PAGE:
Who was he?
One of history’s great tea drinkers. Samuel Johnson (1709 – 1784), was an English writer who made lasting contributions to English literature as a poet, essayist, moralist, literary critic, biographer, editor and lexicographer. Dr. Johnson was one of the greatest literary figures of the eighteenth century
Okay… but, what’s the connection between Dr. Johnson and tea?
Well, he was a VERY passionate devotee of tea, perhaps even to be said obsessive about tea (a man after my own heart) – and that to me makes him the quintessential tea drinker! Dr. Johnson was an advocate of drinking tea, despite it being considered by many in his time as unfit for human consumption and an unhealthy beverage. He in many ways established the way the British were to drink it. He was most famous for compiling a huge Dictionary of the English Language, (no doubt under the stimulation of tea) and when he received a significant sum for this publication the first thing he bought was an expertly crafted silver teapot!
His trusty housekeeper was totally blind, and she used to put her finger inside the cup, when pouring his tea, making sure the cup never overflowed.
A tea cheerleader…
He described himself as “a hardened and shameless tea-drinker, who has, for twenty years, diluted his meals with only the infusion of this fascinating plant; whose kettle has scarcely time to cool; who with tea amuses the evening, with tea solaces the midnight, and, with tea, welcomes the morning…” Dr. Johnson lived most of his life without money and was often in debt. But, despite being poor and unable to afford tea, he was often at great liberty to rid others of theirs! In various records housekeepers, maids and hosts recount their horrors at the vast quantities of tea he would consume. Once, at the house of a distinguished lady, he kept passing his cup for more and more, until he had ingested thirty-two cups. The lady said: “Dr. Johnson, you drink too much tea.” Johnson said “Madam, you are insolent.”
Another incident regarding cups of tea…
Once at a party, the host reminded Johnson that he had drunk eleven cups of tea. “Sir,” he replied “I did not count your glasses of wine, why should you number my cups of tea? Sir, I should have released the lady from any further troubles if it had not been for your remark; but you have reminded me that I want one of the dozen, and I must request Mrs. Cumberland to round up my number.” P. S. He took his tea strong, the bite of the tannin being allayed with a little milk, adding sugar in little lumps. The following sums up what was his own preference:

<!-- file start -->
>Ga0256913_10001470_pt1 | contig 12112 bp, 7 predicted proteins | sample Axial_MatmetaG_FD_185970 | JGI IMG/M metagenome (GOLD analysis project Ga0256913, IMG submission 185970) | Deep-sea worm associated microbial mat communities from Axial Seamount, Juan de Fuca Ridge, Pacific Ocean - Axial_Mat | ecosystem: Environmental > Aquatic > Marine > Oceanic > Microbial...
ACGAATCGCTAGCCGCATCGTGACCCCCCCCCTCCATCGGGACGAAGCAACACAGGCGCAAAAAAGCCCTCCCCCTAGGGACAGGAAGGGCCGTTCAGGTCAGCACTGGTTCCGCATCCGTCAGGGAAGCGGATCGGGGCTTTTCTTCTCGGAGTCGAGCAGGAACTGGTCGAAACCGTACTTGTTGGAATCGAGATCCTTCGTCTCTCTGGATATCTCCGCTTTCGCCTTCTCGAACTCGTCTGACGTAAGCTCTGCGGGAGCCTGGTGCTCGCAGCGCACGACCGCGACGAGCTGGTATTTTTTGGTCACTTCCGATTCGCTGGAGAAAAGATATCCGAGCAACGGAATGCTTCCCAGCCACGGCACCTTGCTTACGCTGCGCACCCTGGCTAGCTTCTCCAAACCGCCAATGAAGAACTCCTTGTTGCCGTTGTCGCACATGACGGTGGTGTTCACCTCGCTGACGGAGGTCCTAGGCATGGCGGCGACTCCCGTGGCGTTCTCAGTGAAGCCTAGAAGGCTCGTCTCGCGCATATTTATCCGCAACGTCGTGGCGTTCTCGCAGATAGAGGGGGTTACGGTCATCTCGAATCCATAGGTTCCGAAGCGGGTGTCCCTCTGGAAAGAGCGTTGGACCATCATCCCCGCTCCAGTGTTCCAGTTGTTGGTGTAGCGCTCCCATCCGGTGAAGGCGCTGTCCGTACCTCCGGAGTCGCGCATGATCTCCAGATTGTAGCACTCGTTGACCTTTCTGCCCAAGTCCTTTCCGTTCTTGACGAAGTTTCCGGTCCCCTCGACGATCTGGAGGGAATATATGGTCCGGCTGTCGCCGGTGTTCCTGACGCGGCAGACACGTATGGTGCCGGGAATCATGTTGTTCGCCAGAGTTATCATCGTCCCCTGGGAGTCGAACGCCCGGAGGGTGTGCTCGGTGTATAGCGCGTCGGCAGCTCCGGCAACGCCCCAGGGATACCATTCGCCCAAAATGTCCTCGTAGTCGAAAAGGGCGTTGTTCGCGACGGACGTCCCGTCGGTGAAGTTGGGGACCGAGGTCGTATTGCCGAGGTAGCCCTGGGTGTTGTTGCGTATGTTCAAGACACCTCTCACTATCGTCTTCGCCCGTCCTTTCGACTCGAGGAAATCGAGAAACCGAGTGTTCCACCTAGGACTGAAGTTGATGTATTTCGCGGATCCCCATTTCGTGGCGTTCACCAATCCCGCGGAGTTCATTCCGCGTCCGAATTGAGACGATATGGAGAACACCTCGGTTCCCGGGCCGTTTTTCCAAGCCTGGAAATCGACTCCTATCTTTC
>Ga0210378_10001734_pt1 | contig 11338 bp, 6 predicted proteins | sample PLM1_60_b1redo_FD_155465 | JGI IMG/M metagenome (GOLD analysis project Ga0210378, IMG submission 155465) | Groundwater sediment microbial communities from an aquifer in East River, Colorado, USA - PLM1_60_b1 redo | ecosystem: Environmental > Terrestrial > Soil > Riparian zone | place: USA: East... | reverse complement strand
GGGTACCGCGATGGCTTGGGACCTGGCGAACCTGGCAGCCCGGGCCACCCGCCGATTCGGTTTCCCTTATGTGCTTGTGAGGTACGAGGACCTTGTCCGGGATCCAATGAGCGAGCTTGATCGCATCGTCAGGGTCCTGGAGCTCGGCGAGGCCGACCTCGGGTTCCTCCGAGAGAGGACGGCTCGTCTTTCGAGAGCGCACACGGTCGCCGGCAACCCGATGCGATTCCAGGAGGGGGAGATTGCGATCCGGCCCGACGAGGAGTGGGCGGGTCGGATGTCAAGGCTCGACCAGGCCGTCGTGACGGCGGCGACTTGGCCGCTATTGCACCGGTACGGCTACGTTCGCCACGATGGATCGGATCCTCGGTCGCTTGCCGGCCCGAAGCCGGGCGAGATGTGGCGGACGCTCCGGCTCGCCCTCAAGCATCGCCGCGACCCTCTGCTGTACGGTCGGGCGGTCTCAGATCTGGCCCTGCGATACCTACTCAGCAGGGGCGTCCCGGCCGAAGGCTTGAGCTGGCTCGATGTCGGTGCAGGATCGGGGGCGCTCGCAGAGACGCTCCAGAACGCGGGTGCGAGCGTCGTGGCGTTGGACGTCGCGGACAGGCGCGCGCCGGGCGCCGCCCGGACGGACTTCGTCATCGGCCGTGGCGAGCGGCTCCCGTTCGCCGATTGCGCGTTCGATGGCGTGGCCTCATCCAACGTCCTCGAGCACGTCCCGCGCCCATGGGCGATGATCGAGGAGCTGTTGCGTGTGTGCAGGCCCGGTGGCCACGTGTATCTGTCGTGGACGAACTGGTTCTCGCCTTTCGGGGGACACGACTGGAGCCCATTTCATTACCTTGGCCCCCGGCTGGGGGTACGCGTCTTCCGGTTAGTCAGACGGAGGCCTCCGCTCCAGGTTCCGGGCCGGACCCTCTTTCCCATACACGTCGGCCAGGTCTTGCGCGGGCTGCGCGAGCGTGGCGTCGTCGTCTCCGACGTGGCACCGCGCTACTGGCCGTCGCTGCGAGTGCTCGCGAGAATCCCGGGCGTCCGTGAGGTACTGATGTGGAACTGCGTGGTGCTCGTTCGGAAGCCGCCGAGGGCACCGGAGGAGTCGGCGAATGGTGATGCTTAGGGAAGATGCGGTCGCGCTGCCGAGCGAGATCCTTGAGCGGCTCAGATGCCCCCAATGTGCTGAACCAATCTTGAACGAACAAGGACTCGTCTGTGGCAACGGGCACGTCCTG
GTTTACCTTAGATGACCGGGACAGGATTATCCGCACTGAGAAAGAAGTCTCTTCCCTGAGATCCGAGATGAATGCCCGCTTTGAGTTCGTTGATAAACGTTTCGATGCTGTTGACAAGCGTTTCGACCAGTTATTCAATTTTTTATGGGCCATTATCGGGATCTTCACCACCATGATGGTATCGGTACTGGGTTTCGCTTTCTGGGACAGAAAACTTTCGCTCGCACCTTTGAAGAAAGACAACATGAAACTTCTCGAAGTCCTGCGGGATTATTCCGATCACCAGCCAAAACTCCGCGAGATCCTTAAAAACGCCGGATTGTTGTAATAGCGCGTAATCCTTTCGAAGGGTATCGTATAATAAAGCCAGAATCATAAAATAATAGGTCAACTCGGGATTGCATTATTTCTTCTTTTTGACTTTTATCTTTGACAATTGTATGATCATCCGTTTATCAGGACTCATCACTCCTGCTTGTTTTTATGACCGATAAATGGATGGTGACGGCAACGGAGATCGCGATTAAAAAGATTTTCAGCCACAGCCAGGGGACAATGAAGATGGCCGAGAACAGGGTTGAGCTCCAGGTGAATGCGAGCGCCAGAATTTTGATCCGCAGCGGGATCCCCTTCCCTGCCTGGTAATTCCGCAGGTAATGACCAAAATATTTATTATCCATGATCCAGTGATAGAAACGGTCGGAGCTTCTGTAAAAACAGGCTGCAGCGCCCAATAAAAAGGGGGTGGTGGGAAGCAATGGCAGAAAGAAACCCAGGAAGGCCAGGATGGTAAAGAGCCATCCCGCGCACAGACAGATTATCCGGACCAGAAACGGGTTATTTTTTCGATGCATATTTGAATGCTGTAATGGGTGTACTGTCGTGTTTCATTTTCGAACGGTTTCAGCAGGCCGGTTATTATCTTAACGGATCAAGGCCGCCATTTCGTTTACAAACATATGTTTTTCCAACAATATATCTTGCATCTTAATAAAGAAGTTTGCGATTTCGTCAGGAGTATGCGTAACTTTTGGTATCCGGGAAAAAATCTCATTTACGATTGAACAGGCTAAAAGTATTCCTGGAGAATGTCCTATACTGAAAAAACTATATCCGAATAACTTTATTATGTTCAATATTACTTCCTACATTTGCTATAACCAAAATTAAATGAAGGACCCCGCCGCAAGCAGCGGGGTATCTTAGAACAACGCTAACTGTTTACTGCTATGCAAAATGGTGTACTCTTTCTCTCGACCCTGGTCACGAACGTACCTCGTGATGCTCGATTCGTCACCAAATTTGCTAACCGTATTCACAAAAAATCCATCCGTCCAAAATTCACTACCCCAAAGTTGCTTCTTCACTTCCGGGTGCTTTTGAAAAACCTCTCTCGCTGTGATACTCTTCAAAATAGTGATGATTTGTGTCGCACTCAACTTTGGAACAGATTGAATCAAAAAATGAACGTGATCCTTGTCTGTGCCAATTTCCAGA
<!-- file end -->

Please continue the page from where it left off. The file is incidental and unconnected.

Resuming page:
“Now hear it then, my Rennie dear,
Nor hear it with a frown;
You cannot make the tea so fast
As I can gulp it down.
I therefore pray thee, Rennie dear,
That thou wilt give to me
With cream and sugar softened well,
Another dish of tea.”
A famous feud…
In 1757 the philanthropist Jonas Hanway published an essay on the effects of tea drinking, saying he considered it, “as pernicious to health, obstructing industry and impoverishing the nation”. He was particularly concerned about its effect on women: “How many sweet creatures of your sex, languish with weak digestion, low spirits, lassitude’s, melancholy, and… nervous complaints? Tell them to change their diet, and among other articles leave off drinking tea, it is more than probable the greatest part of them will be restored to health.” But more than just injurious to women, Hanway believed that tea-drinking risked ruining the nation, because of its increasing prevalence among the working classes, and associated the drinking of tea with the drinking of gin. He argued that the poor could ill-afford to spend their money on tea, claiming that ‘those have tea who have not bread”. He further stated that children born to poor mothers were dying because their mothers were spending all their money on tea and drinking this “liquid fire” while breast-feeding. All this rhetoric and much more.
Johnson, the “hardened and shameless tea-drinker,” not surprisingly, took exception to Hanway’s assertion that “the consumption of tea is injurious to the interest of our country.” All in all, the esteemed Mr. Johnson spent more than 4,000 words examining and attempting to refute Hanway’s claims for the “injurious” nature of tea. Included in his passionate reply to Mr. Hanway, Johnson said that as an ardent tea drinker himself, he never received harm from it… “I have drank it twenty years without hurt, and therefore believe it not to be poison.” The argument between the two continued back and forth, as Mr. Hanway was as furious with Johnson’s review as Johnson had been scathing about Hanway’s original work.
In the end…
Dr. Samuel Johnson, renowned for his gigantic tea appetite, sums up tea’s place in the world by saying…”Tea’s proper use is to amuse the idle, and relax the studious, and dilute the full meals of those who cannot use exercise, and will not use abstinence.”